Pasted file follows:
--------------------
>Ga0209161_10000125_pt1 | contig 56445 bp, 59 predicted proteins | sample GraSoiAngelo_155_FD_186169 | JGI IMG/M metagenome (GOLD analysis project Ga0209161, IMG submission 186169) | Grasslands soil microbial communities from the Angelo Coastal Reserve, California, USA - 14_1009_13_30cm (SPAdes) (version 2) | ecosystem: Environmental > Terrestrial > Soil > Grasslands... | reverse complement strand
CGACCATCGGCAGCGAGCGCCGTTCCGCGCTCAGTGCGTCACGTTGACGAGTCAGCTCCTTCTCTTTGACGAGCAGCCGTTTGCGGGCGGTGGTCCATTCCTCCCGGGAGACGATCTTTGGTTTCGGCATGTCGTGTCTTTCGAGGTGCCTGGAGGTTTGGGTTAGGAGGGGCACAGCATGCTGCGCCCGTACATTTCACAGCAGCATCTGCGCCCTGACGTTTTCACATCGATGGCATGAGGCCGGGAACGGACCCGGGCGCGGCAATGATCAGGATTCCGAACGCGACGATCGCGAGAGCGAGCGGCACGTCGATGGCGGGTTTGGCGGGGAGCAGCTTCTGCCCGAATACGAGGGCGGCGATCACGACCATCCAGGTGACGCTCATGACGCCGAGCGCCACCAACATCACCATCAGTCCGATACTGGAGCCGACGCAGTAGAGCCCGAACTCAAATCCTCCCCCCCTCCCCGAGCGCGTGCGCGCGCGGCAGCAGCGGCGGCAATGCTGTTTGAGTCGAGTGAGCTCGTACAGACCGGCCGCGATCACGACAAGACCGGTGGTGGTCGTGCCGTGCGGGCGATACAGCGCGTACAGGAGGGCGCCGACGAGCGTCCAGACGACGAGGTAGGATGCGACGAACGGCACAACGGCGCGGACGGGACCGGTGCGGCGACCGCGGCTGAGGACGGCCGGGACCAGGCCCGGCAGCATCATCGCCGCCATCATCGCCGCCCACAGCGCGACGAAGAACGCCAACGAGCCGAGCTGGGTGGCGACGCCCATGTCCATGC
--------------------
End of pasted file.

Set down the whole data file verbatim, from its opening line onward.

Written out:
>Ga0209161_10000125_pt1 | contig 56445 bp, 59 predicted proteins | sample GraSoiAngelo_155_FD_186169 | JGI IMG/M metagenome (GOLD analysis project Ga0209161, IMG submission 186169) | Grasslands soil microbial communities from the Angelo Coastal Reserve, California, USA - 14_1009_13_30cm (SPAdes) (version 2) | ecosystem: Environmental > Terrestrial > Soil > Grasslands... | reverse complement strand
CGACCATCGGCAGCGAGCGCCGTTCCGCGCTCAGTGCGTCACGTTGACGAGTCAGCTCCTTCTCTTTGACGAGCAGCCGTTTGCGGGCGGTGGTCCATTCCTCCCGGGAGACGATCTTTGGTTTCGGCATGTCGTGTCTTTCGAGGTGCCTGGAGGTTTGGGTTAGGAGGGGCACAGCATGCTGCGCCCGTACATTTCACAGCAGCATCTGCGCCCTGACGTTTTCACATCGATGGCATGAGGCCGGGAACGGACCCGGGCGCGGCAATGATCAGGATTCCGAACGCGACGATCGCGAGAGCGAGCGGCACGTCGATGGCGGGTTTGGCGGGGAGCAGCTTCTGCCCGAATACGAGGGCGGCGATCACGACCATCCAGGTGACGCTCATGACGCCGAGCGCCACCAACATCACCATCAGTCCGATACTGGAGCCGACGCAGTAGAGCCCGAACTCAAATCCTCCCCCCCTCCCCGAGCGCGTGCGCGCGCGGCAGCAGCGGCGGCAATGCTGTTTGAGTCGAGTGAGCTCGTACAGACCGGCCGCGATCACGACAAGACCGGTGGTGGTCGTGCCGTGCGGGCGATACAGCGCGTACAGGAGGGCGCCGACGAGCGTCCAGACGACGAGGTAGGATGCGACGAACGGCACAACGGCGCGGACGGGACCGGTGCGGCGACCGCGGCTGAGGACGGCCGGGACCAGGCCCGGCAGCATCATCGCCGCCATCATCGCCGCCCACAGCGCGACGAAGAACGCCAACGAGCCGAGCTGGGTGGCGACGCCCATGTCCATGC